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United States Department of Agriculture

Agricultural Research Service

Title: Management of Three Toxic Delphinium Species Based on Alkaloid Concentrations

Authors
item Pfister, James
item Ralphs, Michael
item Gardner, Dale
item Stegelmeier, Bryan
item Manners, Gary
item Panter, Kip
item Lee, Stephen

Submitted to: Biochemical Systematics and Ecology
Publication Type: Peer Reviewed Journal
Publication Acceptance Date: May 1, 2001
Publication Date: January 30, 2002
Citation: PFISTER, J.A., RALPHS, M.H., GARDNER, D.R., STEGELMEIER, B.L., MANNERS, G.D., PANTER, K.E., LEE, S.T. MANAGEMENT OF THREE TOXIC DELPHINIUM SPECIES BASED ON ALKALOID CONCENTRATIONS. BIOCHEMICAL SYSTEMATICS AND ECOLOGY. 2002.

Interpretive Summary: This paper reviewed the use of toxic alkaloid concentrations to make management recommendations for tall larkspur (Delphinium) species. Alkaloid concentrations in tall larkspurs in excess of 3 mg/g increase risk to grazing cattle if enough larkspur is consumed. D. glaucum is most toxic and cattle should be denied access to dense patches throughout the grazing season until after seed shatter. Toxic alkaloid levels in D. barbeyi are highest in immature plants, but D. barbeyi is unpalatable to cattle until the early flower stage. Livestock producers can take advantage of cattle diet selection patterns for D. barbeyi by grazing these ranges early in the season when it is not palatable, then removing cattle from early flowering stage through mid-pod stage when cattle are most likely to be poisoned. During the late summer and early fall, cattle can again safely graze D. barbeyi when the toxic alkaloid concentration declines below 3 mg/g. Cattle losses from D. occidentale are usually less severe than from D. barbeyi, but generally the same recommendations apply as for D. barbeyi. Sampling tall larkspurs to determine alkaloid concentrations is an essential management tool. Tall larkspur populations can be tested for toxicity throughout the growing season. Whenever toxic alkaloid concentrations exceed 3 mg/g in leaves, flowers, or pods, cattle should be removed from the pasture and not returned until pods begin to shatter and risk of poisoning is lower. Tall larkspur are safe to graze when alkaloid concentrations fall below 3 mg/g because it is difficult for cattle to eat sufficient larkspur to become fatally poisoned.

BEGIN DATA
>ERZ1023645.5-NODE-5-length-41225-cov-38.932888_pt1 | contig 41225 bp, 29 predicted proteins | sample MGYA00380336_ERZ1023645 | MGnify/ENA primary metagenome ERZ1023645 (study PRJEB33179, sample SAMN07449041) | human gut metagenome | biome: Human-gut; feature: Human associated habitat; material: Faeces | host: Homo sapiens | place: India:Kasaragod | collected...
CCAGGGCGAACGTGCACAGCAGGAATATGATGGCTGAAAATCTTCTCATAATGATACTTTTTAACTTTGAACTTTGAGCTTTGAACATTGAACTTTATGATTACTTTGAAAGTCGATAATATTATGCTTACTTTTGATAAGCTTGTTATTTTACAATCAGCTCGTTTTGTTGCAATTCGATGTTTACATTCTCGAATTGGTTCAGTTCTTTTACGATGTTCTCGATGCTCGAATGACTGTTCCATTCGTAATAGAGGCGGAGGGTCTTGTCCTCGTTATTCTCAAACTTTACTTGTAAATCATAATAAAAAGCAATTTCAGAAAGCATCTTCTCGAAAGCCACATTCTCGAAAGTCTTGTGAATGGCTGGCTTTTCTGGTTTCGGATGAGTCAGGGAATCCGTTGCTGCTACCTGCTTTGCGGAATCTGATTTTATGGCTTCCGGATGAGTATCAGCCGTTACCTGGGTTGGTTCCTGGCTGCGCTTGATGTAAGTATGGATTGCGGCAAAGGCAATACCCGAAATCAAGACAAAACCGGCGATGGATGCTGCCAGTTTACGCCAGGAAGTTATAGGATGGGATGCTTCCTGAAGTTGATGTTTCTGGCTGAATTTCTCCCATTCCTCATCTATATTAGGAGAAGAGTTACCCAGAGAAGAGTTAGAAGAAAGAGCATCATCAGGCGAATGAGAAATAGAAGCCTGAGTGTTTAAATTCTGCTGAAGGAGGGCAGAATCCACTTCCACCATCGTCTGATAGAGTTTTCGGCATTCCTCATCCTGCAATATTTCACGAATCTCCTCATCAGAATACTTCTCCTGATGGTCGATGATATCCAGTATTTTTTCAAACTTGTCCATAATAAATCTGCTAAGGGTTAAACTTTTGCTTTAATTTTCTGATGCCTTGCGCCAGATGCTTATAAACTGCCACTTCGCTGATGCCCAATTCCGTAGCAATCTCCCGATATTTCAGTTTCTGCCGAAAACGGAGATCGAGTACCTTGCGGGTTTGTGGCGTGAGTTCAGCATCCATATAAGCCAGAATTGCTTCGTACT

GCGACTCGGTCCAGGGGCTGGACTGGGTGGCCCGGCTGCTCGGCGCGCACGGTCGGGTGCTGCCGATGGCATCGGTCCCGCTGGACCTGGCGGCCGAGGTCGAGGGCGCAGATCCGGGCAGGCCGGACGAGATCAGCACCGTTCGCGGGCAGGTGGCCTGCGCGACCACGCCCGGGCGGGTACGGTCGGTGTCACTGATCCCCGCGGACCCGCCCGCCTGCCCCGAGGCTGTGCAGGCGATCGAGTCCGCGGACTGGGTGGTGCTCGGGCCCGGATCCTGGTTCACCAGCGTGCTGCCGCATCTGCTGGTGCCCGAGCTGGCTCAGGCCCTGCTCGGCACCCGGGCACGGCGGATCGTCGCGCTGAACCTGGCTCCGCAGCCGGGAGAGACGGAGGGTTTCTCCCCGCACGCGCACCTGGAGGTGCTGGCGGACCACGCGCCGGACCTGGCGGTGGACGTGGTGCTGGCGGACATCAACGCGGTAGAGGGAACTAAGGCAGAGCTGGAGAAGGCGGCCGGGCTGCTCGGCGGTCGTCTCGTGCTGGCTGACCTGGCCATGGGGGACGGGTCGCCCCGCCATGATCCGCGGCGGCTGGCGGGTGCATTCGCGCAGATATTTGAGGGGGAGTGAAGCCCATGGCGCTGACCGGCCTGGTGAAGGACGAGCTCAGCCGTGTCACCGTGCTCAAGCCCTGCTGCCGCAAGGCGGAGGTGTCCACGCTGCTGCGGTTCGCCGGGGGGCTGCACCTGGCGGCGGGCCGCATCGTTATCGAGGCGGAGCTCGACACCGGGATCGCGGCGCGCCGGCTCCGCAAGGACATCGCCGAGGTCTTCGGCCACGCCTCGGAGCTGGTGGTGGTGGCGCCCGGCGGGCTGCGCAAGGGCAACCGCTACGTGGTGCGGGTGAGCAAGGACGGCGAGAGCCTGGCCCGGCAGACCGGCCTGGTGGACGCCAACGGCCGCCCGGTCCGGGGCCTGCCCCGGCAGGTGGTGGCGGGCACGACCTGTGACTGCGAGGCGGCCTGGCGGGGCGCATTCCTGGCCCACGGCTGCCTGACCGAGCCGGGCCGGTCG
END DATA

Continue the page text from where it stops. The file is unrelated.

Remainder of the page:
Technical Abstract: A systematic approach to the taxonomic classification of the tall larkspur complex (Delphinium spp.) has been developed and implemented using molecular genetics, plant morphology, and alkaloid profiles, as shown in other papers in this series. This approach supports the classification of three distinct species (D. glaucum, D. barbeyi and D. occidentale), as the species differ in genetics and toxicity. Toxic alkaloid concentrations over the growing season were integrated with data on diet selection to make management recommendations on a species-specific basis to reduce the risk of poisoning cattle. Alkaloid concentrations in tall larkspurs in excess of 3 mg/g impart moderate or high risk to grazing cattle if sufficient quantities are consumed. D. glaucum is most toxic, with toxic alkaloid concentrations that exceed 3 mg/g throughout the grazing season until late maturity. Cattle should be denied access to dense patches of this species throughout the grazing season until after seed shatter. Concentration of toxic alkaloids in D. barbeyi is highest in vegetative plants, but D. barbeyi is unpalatable to cattle until flowering racemes begin to elongate. We recommend grazing D. barbeyi ranges early in the season when it is not palatable, then removing cattle from early flowering stage through mid-pod stage when cattle are most likely to be poisoned. Cattle can again safely graze D. barbeyi late in the season when the toxic alkaloid concentration typically declines below 3 mg/g. Some populations of D. occidentale and the D. barbeyi x D. occidentale hybrids do not contain toxic alkaloids, and pose little risk of poisoning throughout the year. Toxicity of northern populations of D. occidentale varies from year-to-year for unknown reasons. Cattle losses from D. occidentale are usually less severe than from D.

Last Modified: 12/19/2014
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